Havana, Nov 25 (AIN)- The sector of services is closing this year as the leader in the Cuban economy and the island’s GDP is expected to grow by 9 percent, said Planning and Economy Minister Jose Luis Rodriguez on Thursday.
During his intervention at the 6th National Congress of Economists and Accountants of Cuba, the Cuban minister said that the basis for economic and social development of a country is saving, especially energy consumption.
Saving energy isn’t just a slogan, he said. It contributes with material resources and financial liquidity to finance new social projects and expand those already existing. People must learn that the importance of an adequate use of working hours to achieve efficiency, added Rodriguez.
He also noted the importance of educating the population in economics, since participation is crucial in the building of socialism. One way to achieve such education is by implementing measures that promote savings and the rational use of resources, such as the recent increase in the heavily subsidized electric rates, said Rodriguez.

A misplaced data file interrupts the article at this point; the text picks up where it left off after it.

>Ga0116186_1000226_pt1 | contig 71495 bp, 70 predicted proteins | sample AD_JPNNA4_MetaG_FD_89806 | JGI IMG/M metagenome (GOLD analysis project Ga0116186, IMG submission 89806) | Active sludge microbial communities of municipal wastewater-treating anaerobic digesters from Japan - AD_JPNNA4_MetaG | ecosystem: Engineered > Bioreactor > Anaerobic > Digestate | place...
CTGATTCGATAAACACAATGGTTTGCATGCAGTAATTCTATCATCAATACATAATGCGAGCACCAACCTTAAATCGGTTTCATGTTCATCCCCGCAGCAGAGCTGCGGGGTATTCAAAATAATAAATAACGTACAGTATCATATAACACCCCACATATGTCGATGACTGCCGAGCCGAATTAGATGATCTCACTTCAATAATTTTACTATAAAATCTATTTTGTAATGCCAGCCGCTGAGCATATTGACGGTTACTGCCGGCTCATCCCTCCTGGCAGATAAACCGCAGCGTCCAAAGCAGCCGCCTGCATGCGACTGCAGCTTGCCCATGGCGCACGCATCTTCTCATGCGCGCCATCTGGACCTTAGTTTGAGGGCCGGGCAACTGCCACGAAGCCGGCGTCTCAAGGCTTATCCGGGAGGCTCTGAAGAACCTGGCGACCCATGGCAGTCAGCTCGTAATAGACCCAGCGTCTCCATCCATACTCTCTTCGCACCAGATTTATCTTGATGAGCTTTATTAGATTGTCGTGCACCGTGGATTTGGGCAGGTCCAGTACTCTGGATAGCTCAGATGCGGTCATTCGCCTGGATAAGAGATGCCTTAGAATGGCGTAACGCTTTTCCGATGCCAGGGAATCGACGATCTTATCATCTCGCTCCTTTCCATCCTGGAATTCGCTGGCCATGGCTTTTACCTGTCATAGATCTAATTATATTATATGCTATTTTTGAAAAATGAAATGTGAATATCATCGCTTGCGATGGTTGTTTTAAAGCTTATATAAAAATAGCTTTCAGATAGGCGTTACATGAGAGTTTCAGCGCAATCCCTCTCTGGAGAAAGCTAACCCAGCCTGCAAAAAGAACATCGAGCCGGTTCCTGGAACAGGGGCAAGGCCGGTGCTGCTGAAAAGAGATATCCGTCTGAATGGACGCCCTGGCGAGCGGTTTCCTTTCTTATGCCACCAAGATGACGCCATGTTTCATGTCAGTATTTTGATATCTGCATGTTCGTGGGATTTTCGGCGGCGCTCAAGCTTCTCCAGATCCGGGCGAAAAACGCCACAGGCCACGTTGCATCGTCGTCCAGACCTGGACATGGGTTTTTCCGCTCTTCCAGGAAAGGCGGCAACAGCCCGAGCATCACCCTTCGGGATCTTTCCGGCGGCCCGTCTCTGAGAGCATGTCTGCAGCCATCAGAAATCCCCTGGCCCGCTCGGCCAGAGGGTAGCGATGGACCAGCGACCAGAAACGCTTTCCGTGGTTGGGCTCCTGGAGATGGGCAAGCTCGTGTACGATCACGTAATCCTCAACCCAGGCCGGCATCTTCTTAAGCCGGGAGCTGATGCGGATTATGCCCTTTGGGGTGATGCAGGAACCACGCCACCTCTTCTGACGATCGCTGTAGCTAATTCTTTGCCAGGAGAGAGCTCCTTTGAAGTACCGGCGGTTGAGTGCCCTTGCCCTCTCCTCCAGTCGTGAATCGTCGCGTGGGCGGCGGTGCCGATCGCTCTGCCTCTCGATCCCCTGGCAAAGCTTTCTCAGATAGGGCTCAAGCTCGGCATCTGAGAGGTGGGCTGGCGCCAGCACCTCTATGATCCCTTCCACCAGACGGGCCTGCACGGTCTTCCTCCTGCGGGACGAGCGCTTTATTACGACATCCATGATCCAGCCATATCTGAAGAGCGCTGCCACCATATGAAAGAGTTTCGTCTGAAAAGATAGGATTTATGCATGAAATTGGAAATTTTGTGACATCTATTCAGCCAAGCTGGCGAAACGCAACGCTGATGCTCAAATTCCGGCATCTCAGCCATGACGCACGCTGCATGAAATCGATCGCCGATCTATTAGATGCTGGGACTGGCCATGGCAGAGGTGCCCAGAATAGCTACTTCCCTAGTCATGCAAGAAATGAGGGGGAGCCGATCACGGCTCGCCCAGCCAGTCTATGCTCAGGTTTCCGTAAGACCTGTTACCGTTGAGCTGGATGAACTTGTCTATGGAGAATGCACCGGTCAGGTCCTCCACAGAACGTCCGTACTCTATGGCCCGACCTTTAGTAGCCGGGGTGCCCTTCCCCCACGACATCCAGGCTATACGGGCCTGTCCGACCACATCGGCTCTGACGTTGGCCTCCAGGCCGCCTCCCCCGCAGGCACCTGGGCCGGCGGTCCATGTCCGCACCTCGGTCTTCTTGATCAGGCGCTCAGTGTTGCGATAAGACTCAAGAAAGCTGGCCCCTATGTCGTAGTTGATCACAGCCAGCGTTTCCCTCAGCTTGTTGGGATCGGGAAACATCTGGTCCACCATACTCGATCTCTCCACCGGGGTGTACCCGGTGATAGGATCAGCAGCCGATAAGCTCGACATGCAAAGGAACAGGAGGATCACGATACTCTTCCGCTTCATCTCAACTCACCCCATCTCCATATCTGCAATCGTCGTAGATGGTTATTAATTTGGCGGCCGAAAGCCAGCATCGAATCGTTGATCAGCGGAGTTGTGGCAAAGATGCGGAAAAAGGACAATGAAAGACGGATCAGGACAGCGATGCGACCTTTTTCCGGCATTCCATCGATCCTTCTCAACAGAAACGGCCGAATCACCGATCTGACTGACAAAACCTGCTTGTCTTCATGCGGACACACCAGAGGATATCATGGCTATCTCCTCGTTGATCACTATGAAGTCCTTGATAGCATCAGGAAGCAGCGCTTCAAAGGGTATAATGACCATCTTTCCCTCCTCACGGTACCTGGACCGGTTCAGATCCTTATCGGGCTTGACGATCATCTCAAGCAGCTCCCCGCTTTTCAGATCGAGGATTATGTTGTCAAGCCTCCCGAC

The Cuban minister also highlighted that starting the year 2000 the Cuban economy took an important turn motivated by social programs coming out of the “Battle of Ideas” - which promotes the comprehensive human development of the entire population. He also talked about the central use of foreign currency revenues, the tighter monetary controls implemented and the substituting circulation of the dollar for the Cuban Convertible Peso coupled with a revaluing of the regular Cuban peso.
Other important changes are Cuba’s ability to cancel its short term debt and subsequent eligibility for increased credit, noted Rodriguez.
The minister added that between 1995 and 2004 the average annual growth of the economy was around 4 percent. This, he said, represented a gradual recovery during what is called the “Special Period”, or years following the collapse of the Soviet Union and Eastern Europe, Cuba’s chief trading partners for decades.
Rodriguez called on people not to forget that the island is still facing difficult times due to the high oil prices and the tightening of the US blockade of Cuba. Likewise, the effects of drought and powerful hurricanes in recent years have meant increased expenditures. He said repairing the electric grid in 2004 alone took off nearly 1 percent of the GDP for that year.